Mali's Ibrahim Boubacar Keita accepted his
presidential election victory late Monday, after rival Soumaila Cisse
conceded defeat in a runoff vote that Malians hope will bring
stability and democracy to the troubled West African nation.
"You have done this not for yourself, not for me, but for the good of Mali. Your visit was a symbol of the new Mali," Keita told Cisse on Malian television.
Earlier in the evening, Cisse had visited former prime minister Keita in his Bamako home to congratulate him on his second round win.
"You are my big brother, and so it is the role of the little brother to congratulate the eldest for his victory," said Cisse, Keita's spokesperson Mamadou Camara told dpa.
Cisse is expected to publicly announce his defeat later Tuesday.
Although official results were not yet released, the former finance minister conceded defeat after radio stations had broadcast partial vote counts, showing a major lead for Keita.
Widely known by his initials "IBK," Keita won double the number of votes as Cisse in the first round of voting on July 28, and received endorsements from nearly all of the other candidates from the first round.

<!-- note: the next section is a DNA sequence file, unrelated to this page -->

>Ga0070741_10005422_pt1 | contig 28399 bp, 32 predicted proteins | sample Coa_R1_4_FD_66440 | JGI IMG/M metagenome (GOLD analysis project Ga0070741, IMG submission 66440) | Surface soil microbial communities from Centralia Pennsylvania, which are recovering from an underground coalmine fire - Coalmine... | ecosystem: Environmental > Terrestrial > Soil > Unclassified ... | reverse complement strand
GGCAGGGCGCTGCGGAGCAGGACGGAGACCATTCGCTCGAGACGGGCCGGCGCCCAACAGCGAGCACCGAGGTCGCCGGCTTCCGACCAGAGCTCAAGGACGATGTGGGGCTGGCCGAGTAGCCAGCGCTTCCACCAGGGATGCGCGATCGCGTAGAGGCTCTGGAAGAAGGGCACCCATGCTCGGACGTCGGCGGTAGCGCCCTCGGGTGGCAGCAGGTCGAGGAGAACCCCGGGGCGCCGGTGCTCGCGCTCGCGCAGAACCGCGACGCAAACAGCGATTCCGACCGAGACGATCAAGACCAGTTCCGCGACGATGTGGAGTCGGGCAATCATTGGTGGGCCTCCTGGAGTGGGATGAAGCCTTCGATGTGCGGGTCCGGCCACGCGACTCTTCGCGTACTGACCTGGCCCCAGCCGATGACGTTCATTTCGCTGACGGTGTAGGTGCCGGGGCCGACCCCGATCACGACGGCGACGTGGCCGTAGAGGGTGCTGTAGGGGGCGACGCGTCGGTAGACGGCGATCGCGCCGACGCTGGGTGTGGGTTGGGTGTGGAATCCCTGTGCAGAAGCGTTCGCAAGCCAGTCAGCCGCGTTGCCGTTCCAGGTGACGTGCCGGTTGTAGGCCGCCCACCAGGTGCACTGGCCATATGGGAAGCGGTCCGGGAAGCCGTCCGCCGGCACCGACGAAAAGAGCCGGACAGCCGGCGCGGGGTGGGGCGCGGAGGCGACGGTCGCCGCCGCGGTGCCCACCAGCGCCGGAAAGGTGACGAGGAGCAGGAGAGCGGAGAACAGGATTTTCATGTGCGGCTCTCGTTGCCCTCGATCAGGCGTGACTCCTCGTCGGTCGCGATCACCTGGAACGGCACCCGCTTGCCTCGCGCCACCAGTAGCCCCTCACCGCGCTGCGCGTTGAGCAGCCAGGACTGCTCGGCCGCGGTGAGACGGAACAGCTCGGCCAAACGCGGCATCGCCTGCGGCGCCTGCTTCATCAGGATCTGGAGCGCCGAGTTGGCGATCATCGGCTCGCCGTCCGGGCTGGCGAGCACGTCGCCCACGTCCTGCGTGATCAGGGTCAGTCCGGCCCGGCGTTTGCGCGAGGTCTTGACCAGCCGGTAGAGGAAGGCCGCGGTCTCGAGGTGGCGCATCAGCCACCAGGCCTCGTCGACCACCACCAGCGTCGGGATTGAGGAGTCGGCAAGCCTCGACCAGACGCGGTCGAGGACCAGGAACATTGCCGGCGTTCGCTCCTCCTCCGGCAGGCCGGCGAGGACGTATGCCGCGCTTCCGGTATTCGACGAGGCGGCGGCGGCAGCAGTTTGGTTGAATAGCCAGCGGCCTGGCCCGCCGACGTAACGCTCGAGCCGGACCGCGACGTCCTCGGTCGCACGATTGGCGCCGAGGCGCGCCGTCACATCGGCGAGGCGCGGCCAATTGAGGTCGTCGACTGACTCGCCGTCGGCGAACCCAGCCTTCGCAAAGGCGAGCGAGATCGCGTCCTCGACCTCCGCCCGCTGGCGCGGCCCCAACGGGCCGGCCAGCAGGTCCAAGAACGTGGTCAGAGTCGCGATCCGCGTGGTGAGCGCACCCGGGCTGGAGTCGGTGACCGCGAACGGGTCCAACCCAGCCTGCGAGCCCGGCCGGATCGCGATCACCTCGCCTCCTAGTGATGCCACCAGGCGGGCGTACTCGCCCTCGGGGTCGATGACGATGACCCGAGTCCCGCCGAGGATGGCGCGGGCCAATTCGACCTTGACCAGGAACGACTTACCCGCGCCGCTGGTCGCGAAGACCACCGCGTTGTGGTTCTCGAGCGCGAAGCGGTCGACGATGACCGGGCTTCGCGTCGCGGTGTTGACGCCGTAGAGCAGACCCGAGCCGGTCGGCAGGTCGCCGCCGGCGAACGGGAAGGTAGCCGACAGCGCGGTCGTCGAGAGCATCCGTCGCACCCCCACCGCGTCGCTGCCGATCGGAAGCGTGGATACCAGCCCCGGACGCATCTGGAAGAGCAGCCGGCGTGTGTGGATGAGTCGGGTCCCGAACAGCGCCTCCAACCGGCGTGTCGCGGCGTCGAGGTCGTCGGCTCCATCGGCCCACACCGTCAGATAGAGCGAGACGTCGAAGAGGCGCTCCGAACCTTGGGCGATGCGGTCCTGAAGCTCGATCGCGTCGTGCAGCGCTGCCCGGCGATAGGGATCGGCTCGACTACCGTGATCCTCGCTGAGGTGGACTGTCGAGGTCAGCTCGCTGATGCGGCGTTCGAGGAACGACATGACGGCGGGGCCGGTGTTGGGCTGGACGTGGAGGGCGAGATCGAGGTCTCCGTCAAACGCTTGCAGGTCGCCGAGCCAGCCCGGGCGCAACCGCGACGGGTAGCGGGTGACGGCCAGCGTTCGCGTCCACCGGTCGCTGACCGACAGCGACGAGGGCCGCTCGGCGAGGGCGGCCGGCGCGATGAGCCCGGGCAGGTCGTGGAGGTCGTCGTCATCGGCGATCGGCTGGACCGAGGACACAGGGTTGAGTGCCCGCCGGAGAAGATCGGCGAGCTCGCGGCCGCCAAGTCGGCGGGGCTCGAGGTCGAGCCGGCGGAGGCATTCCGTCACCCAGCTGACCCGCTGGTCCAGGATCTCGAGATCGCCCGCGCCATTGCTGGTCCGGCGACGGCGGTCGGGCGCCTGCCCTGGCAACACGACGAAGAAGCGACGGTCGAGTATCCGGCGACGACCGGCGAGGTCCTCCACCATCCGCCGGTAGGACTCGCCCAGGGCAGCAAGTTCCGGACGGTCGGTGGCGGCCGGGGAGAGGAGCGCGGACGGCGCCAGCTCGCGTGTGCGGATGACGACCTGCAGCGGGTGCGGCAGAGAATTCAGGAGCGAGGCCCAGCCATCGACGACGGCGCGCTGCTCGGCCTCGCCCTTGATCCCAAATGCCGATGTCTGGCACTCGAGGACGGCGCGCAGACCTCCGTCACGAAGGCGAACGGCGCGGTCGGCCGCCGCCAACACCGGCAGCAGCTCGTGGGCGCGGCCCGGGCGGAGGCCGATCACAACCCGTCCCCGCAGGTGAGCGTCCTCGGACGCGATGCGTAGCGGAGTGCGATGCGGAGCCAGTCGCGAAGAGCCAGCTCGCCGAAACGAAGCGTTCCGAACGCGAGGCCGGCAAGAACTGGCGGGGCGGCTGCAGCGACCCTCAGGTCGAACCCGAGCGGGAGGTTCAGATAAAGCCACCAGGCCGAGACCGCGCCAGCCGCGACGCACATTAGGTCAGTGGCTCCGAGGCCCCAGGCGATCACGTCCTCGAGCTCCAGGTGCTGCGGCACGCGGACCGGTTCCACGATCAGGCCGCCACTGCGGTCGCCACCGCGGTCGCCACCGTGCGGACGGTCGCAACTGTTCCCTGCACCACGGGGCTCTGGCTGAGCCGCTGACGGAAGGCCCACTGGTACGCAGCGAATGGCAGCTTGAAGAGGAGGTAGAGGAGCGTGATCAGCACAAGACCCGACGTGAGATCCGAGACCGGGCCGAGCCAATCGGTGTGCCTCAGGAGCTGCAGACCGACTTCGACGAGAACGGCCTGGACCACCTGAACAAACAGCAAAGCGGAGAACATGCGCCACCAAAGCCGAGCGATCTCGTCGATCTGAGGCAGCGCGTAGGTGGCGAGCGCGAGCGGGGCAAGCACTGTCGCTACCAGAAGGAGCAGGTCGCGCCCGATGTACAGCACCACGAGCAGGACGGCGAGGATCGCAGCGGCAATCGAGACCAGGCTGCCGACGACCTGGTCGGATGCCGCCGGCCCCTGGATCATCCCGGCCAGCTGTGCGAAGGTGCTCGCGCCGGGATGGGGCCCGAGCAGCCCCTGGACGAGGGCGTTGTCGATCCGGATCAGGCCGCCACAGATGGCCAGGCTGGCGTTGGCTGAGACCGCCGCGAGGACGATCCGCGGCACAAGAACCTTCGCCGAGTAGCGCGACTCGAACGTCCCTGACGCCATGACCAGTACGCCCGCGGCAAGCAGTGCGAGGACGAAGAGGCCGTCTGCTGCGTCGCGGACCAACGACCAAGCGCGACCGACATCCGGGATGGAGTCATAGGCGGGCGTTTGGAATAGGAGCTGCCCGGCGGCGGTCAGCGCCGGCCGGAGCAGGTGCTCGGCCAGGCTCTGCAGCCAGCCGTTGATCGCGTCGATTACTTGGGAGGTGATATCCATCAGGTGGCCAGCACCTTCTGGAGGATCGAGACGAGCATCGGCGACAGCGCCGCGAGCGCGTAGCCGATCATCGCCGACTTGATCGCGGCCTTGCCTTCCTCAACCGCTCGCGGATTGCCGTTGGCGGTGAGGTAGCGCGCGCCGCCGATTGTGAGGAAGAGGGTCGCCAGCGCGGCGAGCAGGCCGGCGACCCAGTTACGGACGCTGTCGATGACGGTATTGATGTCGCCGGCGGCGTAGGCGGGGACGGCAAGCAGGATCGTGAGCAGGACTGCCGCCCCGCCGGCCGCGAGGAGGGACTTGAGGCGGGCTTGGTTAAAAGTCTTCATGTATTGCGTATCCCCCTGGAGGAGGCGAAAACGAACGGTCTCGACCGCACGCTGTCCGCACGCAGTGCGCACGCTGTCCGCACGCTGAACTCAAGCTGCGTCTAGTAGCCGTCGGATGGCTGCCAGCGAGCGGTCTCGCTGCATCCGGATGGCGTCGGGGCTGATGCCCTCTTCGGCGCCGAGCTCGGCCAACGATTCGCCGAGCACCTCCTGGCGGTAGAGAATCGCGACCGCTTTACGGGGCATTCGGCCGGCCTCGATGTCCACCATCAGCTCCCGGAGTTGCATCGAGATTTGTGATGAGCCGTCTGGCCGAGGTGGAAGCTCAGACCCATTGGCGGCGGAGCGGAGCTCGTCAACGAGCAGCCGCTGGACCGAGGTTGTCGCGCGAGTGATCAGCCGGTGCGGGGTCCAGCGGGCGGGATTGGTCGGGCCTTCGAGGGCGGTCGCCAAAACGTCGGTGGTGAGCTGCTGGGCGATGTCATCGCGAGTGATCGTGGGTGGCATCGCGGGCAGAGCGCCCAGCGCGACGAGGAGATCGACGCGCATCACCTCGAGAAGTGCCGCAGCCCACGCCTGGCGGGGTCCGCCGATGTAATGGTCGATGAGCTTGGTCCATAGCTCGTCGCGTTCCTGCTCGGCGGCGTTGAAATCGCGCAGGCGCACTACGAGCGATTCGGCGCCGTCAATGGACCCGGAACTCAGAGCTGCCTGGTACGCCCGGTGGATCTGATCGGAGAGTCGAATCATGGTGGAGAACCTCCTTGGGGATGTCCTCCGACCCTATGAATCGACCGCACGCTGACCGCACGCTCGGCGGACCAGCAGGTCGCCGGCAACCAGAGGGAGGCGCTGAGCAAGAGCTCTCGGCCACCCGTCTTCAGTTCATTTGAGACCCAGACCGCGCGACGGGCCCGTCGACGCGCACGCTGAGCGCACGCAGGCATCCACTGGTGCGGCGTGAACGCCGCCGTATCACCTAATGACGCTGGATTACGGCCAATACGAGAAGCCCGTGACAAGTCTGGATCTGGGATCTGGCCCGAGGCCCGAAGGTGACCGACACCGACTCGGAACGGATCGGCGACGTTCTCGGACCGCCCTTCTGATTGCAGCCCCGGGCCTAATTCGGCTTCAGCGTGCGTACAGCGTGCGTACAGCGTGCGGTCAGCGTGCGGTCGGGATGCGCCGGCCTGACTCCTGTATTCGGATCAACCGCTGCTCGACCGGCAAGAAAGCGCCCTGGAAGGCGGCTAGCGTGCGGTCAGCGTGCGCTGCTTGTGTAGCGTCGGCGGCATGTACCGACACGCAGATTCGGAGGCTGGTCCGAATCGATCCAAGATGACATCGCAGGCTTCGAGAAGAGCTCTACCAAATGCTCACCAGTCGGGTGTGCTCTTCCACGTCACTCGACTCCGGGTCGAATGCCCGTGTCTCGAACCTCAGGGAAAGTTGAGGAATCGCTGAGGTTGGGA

European and African election observers declared the elections to be "credible and transparent."
The election is pivotal to helping Mali end a period of instability as it attempts to recover from a military coup last year and an Islamist insurgency that prompted France to send troops to its former colony.
France launched a military operation in January to stop the militants from advancing towards Bamako, the capital and largest city. A UN peacekeeping force is deploying to replace some 3,200 French troops in Mali.
Keita was the only candidate who did not criticize the March 2012 military coup and is considered to be favoured by the army.
Some 4 billion dollars in development and reconstruction aid should now flow to Mali from the international community, which made a democratically elected government key to unlocking the promised funds.
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